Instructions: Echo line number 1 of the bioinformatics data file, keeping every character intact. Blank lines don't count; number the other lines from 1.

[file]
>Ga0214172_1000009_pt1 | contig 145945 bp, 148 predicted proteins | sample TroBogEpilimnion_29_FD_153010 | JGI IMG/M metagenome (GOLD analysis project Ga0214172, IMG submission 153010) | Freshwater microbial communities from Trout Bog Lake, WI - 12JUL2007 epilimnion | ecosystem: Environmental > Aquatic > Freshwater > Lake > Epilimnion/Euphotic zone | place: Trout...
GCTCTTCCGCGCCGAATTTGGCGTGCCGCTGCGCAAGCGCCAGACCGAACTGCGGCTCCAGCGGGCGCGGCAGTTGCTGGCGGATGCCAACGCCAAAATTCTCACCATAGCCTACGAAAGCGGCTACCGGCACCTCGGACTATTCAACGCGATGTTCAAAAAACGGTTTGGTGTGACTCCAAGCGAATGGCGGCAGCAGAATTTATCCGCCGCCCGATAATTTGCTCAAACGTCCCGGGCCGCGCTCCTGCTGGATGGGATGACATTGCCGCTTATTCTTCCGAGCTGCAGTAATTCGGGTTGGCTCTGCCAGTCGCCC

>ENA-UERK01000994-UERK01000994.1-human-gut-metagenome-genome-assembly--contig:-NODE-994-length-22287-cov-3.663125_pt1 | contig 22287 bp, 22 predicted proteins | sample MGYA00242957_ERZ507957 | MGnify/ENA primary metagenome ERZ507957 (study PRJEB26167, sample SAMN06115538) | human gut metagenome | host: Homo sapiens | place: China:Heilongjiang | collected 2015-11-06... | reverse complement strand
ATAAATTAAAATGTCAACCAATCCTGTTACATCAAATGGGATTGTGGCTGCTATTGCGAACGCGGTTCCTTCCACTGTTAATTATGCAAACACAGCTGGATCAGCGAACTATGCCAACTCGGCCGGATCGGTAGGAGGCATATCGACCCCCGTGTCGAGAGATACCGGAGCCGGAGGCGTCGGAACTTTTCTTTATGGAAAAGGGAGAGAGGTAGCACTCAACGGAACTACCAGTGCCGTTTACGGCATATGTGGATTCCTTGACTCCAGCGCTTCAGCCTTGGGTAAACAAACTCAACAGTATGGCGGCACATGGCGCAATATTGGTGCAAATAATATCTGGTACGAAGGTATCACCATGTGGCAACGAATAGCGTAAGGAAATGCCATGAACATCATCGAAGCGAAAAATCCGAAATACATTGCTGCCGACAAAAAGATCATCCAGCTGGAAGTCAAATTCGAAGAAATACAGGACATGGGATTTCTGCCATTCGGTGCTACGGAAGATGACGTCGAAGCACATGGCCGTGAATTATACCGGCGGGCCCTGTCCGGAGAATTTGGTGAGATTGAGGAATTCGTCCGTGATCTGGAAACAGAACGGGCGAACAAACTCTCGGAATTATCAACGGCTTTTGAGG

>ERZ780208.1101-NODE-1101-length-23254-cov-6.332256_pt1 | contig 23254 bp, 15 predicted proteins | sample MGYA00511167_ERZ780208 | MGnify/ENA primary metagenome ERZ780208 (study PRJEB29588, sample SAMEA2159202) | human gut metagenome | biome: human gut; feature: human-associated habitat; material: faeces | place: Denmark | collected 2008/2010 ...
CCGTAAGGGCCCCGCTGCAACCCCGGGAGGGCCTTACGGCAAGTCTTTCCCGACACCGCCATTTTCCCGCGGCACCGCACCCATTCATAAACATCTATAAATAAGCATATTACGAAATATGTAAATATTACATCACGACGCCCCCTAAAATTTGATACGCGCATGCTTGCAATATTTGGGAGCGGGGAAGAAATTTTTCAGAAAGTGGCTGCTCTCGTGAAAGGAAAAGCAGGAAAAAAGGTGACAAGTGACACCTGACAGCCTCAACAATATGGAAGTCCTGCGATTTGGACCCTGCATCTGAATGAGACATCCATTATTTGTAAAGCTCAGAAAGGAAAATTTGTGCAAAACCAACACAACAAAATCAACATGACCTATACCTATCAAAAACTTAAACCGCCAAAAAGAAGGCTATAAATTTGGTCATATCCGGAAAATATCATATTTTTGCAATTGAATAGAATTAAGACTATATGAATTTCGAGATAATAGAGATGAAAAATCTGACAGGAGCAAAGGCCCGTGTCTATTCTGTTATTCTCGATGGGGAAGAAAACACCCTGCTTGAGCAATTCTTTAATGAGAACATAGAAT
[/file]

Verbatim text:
>Ga0214172_1000009_pt1 | contig 145945 bp, 148 predicted proteins | sample TroBogEpilimnion_29_FD_153010 | JGI IMG/M metagenome (GOLD analysis project Ga0214172, IMG submission 153010) | Freshwater microbial communities from Trout Bog Lake, WI - 12JUL2007 epilimnion | ecosystem: Environmental > Aquatic > Freshwater > Lake > Epilimnion/Euphotic zone | place: Trout...